cover image Lord of Order

Lord of Order

Brett Riley. Imbrifex, $27 (440p) ISBN 978-1-945501-41-8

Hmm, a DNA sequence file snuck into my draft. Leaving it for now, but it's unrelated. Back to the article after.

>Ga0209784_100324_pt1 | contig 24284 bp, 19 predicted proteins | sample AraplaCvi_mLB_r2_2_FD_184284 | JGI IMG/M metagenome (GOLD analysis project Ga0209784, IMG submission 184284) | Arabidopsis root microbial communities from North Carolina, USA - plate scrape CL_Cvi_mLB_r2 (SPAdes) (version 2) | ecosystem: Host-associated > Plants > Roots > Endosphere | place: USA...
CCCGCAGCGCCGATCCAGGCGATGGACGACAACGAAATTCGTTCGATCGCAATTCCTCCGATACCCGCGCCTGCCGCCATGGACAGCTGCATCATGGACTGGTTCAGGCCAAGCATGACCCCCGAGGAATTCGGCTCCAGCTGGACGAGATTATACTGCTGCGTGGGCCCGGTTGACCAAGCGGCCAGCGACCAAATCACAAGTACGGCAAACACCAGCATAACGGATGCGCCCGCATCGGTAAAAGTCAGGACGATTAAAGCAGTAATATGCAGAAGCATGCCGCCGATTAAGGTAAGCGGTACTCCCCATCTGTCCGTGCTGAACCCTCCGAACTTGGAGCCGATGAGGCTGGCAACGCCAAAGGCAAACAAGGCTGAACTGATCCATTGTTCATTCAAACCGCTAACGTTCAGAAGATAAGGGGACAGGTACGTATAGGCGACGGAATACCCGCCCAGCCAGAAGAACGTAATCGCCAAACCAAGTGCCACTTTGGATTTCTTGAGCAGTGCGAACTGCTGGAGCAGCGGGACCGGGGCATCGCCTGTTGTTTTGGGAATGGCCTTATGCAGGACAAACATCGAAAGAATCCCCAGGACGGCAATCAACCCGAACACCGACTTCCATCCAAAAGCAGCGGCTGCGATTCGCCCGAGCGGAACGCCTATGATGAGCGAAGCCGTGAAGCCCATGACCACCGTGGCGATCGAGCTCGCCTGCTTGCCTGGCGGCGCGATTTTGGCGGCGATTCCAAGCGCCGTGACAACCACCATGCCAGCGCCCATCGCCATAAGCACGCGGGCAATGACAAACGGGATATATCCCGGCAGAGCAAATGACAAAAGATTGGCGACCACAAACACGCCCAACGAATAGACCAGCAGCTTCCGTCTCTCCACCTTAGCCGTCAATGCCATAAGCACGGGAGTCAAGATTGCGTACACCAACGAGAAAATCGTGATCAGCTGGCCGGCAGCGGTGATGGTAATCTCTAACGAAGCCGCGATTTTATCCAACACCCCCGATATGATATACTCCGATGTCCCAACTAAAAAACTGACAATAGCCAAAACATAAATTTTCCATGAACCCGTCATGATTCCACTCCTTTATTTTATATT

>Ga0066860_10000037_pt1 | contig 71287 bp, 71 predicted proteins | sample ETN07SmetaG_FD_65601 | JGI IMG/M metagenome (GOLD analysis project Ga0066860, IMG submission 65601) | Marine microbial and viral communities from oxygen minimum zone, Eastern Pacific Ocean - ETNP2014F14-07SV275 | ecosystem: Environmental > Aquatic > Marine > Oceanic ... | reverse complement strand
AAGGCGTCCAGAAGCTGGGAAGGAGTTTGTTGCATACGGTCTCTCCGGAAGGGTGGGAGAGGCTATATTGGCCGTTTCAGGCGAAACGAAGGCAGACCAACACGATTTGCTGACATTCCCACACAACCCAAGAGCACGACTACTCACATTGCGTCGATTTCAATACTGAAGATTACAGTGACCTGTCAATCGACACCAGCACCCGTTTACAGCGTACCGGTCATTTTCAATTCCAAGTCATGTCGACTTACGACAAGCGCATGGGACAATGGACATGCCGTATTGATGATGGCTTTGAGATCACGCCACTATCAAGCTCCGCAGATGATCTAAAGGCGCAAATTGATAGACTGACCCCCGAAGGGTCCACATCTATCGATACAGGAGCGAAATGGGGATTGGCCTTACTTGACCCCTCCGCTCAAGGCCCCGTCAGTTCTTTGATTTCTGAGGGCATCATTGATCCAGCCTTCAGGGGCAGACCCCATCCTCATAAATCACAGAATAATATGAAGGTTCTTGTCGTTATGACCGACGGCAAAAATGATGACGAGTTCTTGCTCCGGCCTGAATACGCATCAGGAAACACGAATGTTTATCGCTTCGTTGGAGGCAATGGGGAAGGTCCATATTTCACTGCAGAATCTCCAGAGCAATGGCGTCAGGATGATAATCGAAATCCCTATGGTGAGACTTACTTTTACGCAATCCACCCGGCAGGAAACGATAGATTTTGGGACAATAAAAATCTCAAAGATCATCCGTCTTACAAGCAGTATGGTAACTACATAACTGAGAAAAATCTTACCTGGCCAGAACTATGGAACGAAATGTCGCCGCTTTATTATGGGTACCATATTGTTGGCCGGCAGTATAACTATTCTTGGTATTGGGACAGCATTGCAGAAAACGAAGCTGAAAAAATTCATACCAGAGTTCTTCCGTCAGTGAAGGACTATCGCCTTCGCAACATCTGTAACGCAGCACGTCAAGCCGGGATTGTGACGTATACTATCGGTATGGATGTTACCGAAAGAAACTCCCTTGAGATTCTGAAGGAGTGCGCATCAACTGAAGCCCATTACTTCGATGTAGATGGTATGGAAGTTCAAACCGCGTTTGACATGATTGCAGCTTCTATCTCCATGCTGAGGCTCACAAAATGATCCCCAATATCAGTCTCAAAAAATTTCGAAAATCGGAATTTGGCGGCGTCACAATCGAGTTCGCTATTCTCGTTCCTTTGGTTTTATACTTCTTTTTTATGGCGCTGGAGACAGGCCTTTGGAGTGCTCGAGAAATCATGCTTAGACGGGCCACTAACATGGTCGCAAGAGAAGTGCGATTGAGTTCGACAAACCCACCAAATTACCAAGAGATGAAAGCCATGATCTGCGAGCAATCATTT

Riley (Comanche) presents a convincingly bleak vision of the future in his latest. Set at a time when “even the word country sounded archaic” given the disarray the United States has fallen into, the story is framed by an unnamed man taking his two children to a cemetery to tell them the story of a generations-old struggle within the cult that has taken over the government. After fundamentalist Christian Jonas Strickland was elected president, he wiped out all of America’s electronic technology in an event called the Purge. Now Strickland’s successor, Matthew Rook, plans a second Purge, killing all those he considers opposed to his regime. But his plan to convert New Orleans into a prison runs into unexpected resistance from Gabriel Troy, that city’s Lord of Order, after Troy learns that the mass incarceration is a prelude to a scheme to annihilate the city. The ensuing violence will be too gory for some readers, but those who stick with it will find Riley has a facility for fast-paced action that keeps the pages turning. Though the worldbuilding is a bit murky, there’s plenty to keep readers’ attention and enough questions are left open to make a sequel welcome. Those who like their dystopias especially gritty will want to take a look. (Apr.)